System.OutOfMemoryException for Management Studio


I have seen multiple posts on the web trying to decipher the OutOfMemoryException thrown by Management Studio (SSMS) while executing a user query. Contrary to popular beliefs, this is not a SQL Database Engine Out of Memory condition. This is a client side OOM condition thrown by the .NET runtime while trying to receive the output of the query from the Database Engine. More often than not, the culprit is a large number of rows returned by the query submitted by the user.

A lot of times the error can be circumvented by using the TEXT mode output of SSMS. The error is a .NET Out of Memory exception pointing to the Management Studio running out of available physical memory. The GRID output requires a .NET GridView control to be created where as the Text mode output uses a TextBox to store the output returned by the database engine. The amount of memory consumed by the GRID is higher than a TextBox.

It is always advisable to store the output of a query returns a large number of rows into a file (CTRL+SHIFT+F) or use SQLCMD to generate the output into a CSV/TXT file. This would help optimize the memory usage on the box that is executing the query and also prevent re-execution of the query due to client box out-of-memory conditions. IMHO I cannot fathom the need to output a million rows in the GRID view because it is not possible to parse the output unless you put that into a flat file! Hope this sheds some light on this common misconception.

Once such issue is mentioned below:

Reference: OOM error when we access Schema changes report from SSMS – Microsoft

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Upcoming Zeollar Presentation


I will be presenting a 30 minute demo on how to perform post mortem analysis for SQL Performance issues using RML Utilities and SQL Nexus on 24th June, 2010. The recorded and live session will be available on Zeollar. Zeollar is a Microsoft India DPE initiative that gets you the latest technical content on a daily basis in different channels. Think of it like a personal television that switches on every day at a specified hour allowing you to switch channels and view the channel of your interest.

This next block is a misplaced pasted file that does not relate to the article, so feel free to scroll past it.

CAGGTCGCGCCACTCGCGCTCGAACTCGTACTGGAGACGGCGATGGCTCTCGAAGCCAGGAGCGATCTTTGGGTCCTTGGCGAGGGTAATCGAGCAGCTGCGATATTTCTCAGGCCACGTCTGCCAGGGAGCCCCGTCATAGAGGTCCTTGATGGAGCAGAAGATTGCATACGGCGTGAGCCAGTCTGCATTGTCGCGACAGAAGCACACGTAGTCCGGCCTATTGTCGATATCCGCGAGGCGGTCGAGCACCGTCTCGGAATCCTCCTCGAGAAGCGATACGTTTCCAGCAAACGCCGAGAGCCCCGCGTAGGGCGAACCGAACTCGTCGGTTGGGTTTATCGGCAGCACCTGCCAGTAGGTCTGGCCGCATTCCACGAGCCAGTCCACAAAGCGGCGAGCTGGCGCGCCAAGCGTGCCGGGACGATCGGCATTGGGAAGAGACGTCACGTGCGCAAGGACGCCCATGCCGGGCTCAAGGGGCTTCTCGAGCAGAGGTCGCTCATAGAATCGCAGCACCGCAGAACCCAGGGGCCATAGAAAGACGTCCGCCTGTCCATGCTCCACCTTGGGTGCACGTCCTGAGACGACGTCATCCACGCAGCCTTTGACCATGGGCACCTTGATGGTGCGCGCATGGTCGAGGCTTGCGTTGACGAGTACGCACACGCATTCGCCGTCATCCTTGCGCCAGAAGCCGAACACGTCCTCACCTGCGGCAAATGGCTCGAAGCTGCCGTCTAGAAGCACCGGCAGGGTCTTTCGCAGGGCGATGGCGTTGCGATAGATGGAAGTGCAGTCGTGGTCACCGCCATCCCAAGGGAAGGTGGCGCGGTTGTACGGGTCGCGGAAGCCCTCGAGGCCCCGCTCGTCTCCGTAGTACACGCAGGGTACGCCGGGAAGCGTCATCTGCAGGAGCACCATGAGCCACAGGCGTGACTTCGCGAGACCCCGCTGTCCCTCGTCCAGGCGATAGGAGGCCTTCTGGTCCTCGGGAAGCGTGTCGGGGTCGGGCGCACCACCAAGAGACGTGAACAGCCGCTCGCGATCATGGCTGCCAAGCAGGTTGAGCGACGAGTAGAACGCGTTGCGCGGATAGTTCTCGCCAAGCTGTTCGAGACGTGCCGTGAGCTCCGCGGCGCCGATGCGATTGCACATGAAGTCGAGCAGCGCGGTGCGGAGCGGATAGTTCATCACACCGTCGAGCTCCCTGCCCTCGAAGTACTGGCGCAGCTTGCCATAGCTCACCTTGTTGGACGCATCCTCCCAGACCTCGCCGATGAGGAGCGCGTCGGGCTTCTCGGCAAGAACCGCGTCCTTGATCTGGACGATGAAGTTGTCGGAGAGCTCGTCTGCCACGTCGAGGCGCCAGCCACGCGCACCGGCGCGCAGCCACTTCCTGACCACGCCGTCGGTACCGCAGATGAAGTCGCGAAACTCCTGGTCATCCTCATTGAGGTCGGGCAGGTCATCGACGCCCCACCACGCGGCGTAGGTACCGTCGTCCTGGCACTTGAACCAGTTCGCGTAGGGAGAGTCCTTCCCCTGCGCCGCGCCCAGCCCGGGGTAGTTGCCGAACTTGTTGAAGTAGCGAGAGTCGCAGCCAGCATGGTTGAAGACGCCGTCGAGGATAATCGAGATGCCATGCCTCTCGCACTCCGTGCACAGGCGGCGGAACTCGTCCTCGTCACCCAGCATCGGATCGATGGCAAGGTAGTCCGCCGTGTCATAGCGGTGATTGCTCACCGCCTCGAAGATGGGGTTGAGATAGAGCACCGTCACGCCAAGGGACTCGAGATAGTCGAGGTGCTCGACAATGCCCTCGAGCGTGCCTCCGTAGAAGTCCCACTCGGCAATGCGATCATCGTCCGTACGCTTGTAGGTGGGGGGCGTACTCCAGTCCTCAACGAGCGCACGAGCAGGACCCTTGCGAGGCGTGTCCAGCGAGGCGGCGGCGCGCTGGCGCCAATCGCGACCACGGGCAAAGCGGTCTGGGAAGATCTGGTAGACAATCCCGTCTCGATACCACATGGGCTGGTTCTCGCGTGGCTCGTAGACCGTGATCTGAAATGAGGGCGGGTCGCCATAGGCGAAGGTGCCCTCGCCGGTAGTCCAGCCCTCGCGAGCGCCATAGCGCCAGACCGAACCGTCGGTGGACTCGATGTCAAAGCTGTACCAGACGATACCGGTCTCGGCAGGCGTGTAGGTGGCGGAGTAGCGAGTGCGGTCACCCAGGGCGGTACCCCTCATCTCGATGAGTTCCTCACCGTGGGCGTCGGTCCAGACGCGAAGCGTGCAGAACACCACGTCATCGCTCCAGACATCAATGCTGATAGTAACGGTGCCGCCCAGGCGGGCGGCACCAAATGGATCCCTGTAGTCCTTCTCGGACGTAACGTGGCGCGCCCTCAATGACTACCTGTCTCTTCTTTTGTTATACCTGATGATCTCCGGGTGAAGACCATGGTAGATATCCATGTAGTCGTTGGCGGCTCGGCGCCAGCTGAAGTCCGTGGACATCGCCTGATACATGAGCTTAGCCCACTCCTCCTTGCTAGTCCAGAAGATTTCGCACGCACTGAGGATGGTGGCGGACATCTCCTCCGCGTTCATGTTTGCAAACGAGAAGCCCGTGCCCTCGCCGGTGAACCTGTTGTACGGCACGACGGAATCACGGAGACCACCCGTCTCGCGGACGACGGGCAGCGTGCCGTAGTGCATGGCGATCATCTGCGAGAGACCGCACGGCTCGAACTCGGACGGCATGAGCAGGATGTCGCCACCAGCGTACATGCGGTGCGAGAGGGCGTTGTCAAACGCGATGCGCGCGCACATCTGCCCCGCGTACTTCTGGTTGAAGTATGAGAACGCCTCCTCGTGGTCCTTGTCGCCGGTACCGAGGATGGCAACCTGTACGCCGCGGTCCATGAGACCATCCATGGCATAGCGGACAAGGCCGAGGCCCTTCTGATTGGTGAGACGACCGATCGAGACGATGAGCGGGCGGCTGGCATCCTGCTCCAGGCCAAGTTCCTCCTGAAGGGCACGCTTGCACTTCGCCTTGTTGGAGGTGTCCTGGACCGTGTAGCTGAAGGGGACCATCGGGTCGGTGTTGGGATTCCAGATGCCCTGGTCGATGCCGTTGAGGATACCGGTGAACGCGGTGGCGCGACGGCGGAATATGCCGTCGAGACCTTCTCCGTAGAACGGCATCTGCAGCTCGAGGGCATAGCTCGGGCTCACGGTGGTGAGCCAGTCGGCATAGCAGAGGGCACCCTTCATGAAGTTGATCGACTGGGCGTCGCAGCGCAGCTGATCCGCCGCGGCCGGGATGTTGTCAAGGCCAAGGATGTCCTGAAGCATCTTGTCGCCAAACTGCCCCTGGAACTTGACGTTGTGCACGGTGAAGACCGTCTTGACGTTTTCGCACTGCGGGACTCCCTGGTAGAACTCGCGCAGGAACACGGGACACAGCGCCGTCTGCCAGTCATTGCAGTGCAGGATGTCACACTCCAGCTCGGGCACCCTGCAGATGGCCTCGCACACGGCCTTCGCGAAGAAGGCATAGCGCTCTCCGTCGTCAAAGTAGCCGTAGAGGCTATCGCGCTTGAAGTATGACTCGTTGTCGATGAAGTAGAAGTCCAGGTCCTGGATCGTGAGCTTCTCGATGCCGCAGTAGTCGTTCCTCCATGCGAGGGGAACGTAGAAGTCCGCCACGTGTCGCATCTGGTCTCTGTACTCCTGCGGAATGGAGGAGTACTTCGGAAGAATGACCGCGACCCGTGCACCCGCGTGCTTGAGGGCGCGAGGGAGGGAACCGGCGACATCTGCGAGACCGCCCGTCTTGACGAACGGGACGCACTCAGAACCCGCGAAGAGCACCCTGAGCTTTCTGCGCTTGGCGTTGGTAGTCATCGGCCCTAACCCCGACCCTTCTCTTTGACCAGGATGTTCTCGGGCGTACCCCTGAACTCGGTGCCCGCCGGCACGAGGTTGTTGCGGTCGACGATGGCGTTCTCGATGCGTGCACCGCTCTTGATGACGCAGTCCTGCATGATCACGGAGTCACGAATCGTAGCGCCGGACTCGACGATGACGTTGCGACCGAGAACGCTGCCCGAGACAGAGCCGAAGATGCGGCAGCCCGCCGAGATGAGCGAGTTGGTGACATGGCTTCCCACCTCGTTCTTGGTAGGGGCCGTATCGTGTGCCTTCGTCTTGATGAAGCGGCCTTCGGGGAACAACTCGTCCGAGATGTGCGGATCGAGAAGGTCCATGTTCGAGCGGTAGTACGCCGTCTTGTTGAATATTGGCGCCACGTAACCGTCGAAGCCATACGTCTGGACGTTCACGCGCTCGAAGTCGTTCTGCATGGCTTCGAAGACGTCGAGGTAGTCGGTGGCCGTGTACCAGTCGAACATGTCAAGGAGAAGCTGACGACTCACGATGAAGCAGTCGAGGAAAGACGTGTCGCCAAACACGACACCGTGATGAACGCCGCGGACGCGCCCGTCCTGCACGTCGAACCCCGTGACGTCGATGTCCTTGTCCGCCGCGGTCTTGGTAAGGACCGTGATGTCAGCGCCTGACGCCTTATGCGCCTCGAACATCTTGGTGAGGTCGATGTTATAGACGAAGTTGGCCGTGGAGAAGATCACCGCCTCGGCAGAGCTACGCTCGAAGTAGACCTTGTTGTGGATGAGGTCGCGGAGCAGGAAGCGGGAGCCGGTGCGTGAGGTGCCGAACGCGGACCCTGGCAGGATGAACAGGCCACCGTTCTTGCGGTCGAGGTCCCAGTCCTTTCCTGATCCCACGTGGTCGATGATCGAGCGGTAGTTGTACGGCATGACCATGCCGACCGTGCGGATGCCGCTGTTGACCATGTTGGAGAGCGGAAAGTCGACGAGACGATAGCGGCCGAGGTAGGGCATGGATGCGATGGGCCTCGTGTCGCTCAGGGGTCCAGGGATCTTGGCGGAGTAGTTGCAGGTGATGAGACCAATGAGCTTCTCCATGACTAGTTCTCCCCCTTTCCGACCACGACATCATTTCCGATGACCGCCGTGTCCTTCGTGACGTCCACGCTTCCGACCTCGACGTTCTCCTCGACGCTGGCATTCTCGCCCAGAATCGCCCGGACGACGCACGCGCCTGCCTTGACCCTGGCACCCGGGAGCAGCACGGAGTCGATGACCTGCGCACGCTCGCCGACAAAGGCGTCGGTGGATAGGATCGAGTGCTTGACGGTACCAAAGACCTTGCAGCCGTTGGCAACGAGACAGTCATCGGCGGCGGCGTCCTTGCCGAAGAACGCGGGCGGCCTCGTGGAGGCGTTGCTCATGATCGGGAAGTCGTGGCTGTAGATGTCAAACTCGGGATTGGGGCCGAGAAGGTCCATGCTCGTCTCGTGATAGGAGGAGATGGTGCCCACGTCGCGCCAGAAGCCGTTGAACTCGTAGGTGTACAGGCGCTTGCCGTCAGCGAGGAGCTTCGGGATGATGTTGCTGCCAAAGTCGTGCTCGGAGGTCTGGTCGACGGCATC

You can download the calendar invite from here.

How to troubleshoot Windows Internal Database setup issues


Windows Internal Database is bundled along with Windows applications that need to use a backend database solely for their application purpose. Eg: WSUS, Sharepoint.

The application’s installation files will call the MSI package for installing the Windows Installer Database. In case the application setup fails due to a failure in installing the Windows Internal Database, then you would need the MSI log file for the WID MSI package. This can be found normally in the <System Drive:>\Windows folder and would have the following naming convention: *WSSEE*.log. If you are unable to locate the file, then find out all *.log files in the folder which were created recently.

Once you have located the file, you would need to search for the following string “Return Value 3” in the file.

Eg:

MSI (s) (E0:88) [16:02:14:252]: Product: Windows Internal Database — Error 1402. Could not open key: <Reg Key Name>.  System error 5.  Verify that you have sufficient access to that key, or contact your support personnel.

Error 1402. Could not open key: <Reg Key Name> System error 5.  Verify that you have sufficient access to that key, or contact your support personnel.
Action ended 16:02:14: InstallFinalize. Return value 3.

If you check what Operating System error 5 stands for, you will find out that it is a permissions issue.

C:\>net helpmsg 5

Access is denied.

Based on the error message, you will have to take corrective actions and re-run the setup.